Since the 1960s the Left has been on an ideological roll, bringing America multiculturalism, socially constructed reality, mindless diversity, the primacy of race/class/gender and allegedly invisible institutional racism/sexism/homophobia, among multiple other disastrous ideas. All are “Made in the Academy,” and defeating them requires that conservatives likewise mobilize professors.
Alas, based on my experience on the right including attending countless conservative events, professors are largely AWOL in reversing this idiocy. To be sure, right-thinking professors are out-numbered on campus, but as a career academic of four decades, let me assure you that they exist and loathe the Left’s ideology. Still, when all is said and done, few will enlist in non-campus organizations to fight the battles. My enticements to academic colleagues to sample conservative gatherings are met with indifference. Informal head counts at conservative meetings find few professors in attendance, especially faculty from elite research-oriented universities.
This aversion is complicated, but let me offer one awkward explanation based on personal observations. The academic hierarchy rewards intellectual accomplishment, not money. Watch a cocktail party of professors and those being fawned over are the smartest, best published; their salaries or personal wealth are absolutely irrelevant to the adulation.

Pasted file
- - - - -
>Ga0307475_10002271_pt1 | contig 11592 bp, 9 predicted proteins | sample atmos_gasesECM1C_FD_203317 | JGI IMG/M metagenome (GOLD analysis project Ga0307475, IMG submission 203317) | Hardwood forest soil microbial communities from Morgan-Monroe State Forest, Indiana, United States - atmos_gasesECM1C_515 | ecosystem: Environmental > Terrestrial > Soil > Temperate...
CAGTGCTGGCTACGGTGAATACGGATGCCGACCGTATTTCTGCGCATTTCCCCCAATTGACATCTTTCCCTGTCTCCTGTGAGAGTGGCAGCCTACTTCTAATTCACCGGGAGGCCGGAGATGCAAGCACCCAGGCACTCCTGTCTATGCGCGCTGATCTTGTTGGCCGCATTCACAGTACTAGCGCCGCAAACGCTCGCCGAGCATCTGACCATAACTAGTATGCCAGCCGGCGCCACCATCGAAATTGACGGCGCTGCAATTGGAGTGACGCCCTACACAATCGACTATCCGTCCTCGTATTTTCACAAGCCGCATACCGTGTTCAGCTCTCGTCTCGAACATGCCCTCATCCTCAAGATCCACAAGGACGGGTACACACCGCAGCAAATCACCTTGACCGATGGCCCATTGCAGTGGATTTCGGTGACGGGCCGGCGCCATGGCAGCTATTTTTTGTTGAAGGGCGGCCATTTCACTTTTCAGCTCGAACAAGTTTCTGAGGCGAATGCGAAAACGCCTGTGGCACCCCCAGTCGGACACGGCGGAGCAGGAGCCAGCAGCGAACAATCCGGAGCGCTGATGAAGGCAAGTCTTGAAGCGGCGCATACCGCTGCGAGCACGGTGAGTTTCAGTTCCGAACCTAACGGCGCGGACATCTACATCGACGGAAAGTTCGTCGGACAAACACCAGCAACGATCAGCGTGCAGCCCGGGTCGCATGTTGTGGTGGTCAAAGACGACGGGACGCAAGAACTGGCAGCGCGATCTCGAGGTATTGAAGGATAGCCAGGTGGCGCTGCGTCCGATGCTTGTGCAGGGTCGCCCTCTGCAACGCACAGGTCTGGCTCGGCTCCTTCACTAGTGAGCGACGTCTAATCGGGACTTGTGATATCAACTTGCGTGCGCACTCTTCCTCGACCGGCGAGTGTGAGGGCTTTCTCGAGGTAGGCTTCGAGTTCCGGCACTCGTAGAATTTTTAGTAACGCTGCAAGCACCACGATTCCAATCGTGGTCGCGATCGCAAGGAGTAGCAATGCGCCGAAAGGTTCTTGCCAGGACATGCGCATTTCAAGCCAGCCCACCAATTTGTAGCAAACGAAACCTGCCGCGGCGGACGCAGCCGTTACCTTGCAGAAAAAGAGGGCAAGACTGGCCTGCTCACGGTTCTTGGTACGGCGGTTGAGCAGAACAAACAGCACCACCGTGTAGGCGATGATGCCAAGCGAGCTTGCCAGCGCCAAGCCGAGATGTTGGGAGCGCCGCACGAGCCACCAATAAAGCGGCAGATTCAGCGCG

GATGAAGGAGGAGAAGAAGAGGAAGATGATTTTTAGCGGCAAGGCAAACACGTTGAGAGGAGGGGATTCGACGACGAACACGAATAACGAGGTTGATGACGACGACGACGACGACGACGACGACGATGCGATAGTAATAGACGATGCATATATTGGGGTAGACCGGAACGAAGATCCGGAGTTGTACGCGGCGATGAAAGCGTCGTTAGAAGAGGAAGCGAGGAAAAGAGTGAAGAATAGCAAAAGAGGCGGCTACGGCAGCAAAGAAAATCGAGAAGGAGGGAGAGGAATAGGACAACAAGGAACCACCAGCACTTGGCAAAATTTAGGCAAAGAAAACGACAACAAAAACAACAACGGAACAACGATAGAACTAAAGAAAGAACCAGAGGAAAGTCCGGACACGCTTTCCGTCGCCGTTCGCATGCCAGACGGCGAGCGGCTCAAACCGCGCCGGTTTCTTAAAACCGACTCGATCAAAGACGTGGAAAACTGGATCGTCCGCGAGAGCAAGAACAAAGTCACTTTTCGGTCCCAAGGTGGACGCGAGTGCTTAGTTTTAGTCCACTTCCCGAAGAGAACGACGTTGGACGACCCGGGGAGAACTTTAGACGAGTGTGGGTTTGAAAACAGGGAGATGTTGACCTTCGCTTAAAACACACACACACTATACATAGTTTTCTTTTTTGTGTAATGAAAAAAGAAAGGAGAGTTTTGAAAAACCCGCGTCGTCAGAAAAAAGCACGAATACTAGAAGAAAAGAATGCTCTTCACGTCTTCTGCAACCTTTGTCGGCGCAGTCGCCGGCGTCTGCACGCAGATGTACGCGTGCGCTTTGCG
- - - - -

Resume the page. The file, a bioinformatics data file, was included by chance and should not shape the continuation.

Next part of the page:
Far less so for the Right, at least the Right of think tanks and membership groups I have encountered. Here the big donors are treated as royalty. Indeed, to openly challenge these donors on their pet schemes or raise qualms about larger philosophical issues is an unforgiveable faux pas regardless of the merits of an argument. This is quite different from what occurs in the academy but understandable — you don’t bite the hand that signs the checks. It is not that academics are irrelevant in conservative settings; they are just less important than they are on campus.
This “pay to play” style in conservative venues is readily observable in who is invited to chat privately with the distinguished dinner speaker, who gets to sit at the head table, or who is called upon in the Q and A. Prestigious academics may be invited to conservative gatherings, even honored with prizes, but they don’t pay the bills and this subtly comes across. If somebody’s opinions are to be listened to, it will be that of the generous investment banker or hedge-fund operator, not the better-informed professor who may have spent decades mastering the subject. If big donors want an opinion, they are perfectly capable of hiring somebody to give it to them.
This hierarchy is a return to 19th-century customs in which wealthy aristocrats invited brilliant writers and thinkers to join the elegant dinners, but only afterward for coffee to amuse the guests. Academics who venture into conservative settings, especially those with distinguished campus and disciplinary reputations, immediately sense their loss of status. This is not conscious evil; on the right side of the ideological divide, the financial marketplace necessarily outranks the marketplace of ideas.